A project to build out Vermont’s broadband infrastructure is facing several hurdles to its completion that could affect costs and schedules, according to a report by the state auditor’s office.
Vermont State Auditor Doug Hoffer said in a recently published investigative report that “one of the largest infrastructure projects in state history” to improve broadband networks statewide could stall because federal funding may be exhausted before construction is complete.
Vermont has one of the lowest broadband connection rates in the nation, particularly in its rural townships.
IIn 2020, Vermont lawmakers tapped funds from the Coronavirus Aid, Relief, and Economic Security Act as well as the American Rescue Plan to renew efforts that began during the Obama administration to overhaul broadband systems statewide.
Since, lawmakers have allocated $350 million for the installation of new equipment across the state, $114 million of which has already been doled out to local project managers as grants by the quasi-governmental Vermont Community Broadband Board.
Hoffer said his investigation concluded that those federal funds will run dry by the end of the year, leaving the state facing a temporary funding gap sometime in 2024 as it waits for additional support from the federal Broadband Equity, Access, and Deployment program.
The amount of new funds and the timeframe in which they’ll arrive is still unknown, meaning the state would likely have to hit the brakes on ongoing work unless another funding stream could be found.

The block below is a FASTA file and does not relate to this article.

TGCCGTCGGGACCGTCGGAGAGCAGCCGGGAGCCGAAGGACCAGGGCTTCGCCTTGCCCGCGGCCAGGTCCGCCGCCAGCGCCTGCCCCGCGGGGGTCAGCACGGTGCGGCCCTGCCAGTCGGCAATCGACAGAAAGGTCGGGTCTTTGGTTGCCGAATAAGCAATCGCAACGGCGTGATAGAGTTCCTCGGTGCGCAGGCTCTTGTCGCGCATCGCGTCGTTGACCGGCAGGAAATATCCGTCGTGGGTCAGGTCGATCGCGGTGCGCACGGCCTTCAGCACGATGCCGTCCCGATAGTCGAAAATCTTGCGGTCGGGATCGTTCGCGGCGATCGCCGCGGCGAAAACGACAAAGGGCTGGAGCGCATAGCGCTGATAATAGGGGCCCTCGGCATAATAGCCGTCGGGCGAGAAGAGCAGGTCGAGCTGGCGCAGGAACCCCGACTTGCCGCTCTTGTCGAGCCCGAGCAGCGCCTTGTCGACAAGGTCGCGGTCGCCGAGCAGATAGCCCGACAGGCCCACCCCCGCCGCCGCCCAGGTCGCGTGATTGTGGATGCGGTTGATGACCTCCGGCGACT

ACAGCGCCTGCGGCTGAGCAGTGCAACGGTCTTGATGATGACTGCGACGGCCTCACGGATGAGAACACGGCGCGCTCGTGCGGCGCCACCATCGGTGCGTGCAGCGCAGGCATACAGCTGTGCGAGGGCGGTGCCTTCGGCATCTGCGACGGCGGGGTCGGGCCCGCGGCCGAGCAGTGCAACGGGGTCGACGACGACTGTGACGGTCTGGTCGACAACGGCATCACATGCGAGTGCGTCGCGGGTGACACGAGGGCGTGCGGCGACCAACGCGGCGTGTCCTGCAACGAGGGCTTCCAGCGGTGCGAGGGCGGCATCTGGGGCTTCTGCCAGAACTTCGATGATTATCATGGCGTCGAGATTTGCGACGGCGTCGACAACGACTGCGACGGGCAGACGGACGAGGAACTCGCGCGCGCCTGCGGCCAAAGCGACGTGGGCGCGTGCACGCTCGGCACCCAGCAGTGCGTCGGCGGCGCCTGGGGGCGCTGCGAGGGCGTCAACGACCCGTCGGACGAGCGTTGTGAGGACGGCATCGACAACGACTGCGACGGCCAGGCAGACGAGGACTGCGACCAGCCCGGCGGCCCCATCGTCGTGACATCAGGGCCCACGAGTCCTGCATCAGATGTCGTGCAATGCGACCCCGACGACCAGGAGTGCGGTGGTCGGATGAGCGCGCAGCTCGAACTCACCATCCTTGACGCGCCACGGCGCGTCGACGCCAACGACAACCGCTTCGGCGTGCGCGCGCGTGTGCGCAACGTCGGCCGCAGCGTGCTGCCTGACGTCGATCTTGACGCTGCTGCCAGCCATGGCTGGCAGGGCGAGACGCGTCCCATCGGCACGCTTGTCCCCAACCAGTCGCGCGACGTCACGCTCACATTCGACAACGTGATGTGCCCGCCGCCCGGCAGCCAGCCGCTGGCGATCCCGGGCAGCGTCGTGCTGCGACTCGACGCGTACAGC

“This would put construction on hold and could lead to higher project costs and delayed service availability,” Hoffer said.
If that happens, the report said, it could lead to a host of other problems, including a labor shortage as qualified specialists seek out other work.
“According to the VCBB, an additional 200 fiber technician workers are needed to support Vermont’s broadband buildout,” Hoffer said. “These new positions would join a labor market that is already unstable.”
Given persistent issues with the supply chain, “materials will likely be scarcer and more costly” as well, with any delay made worse by the fact that rates and payments schedules associated with ongoing projects are linked to pre-estimated levels of growth in the number of paying internet users when service came online.
Instead of waiting, the auditor recommended several alternative financing options that could hold the state over until federal funds arrive.
That included the creation of a revolving door fund that would distribute state support to municipal project managers to be repaid with federal dollars when they arrive.
Hoffer also raised the possibilities of reappropriating $30 million from Vermont’s fiscal year 2023 Budget Adjustment Act or seeking a loan from the Northern Borders Regional Commission, a federal-state partnership that distributes grants for economic development in northern Maine, New Hampshire, Vermont, and New York.
The investigation also found that efforts to expand broadband in Vermont may be stymied as well by a lack of expertise at the local level.
Most local project managers had ” little or no track record receiving and administering grant funds” and “activities to date have not always been smooth” because of it, Hoffer said.
“The speed and nature of the undertaking have resulted at times in accountability and risk mitigation strategies being developed after dollars are awarded, rather than before,” he said. “If current estimates are correct, the total cost to build a universal broadband network in Vermont will be between $600-800 million.”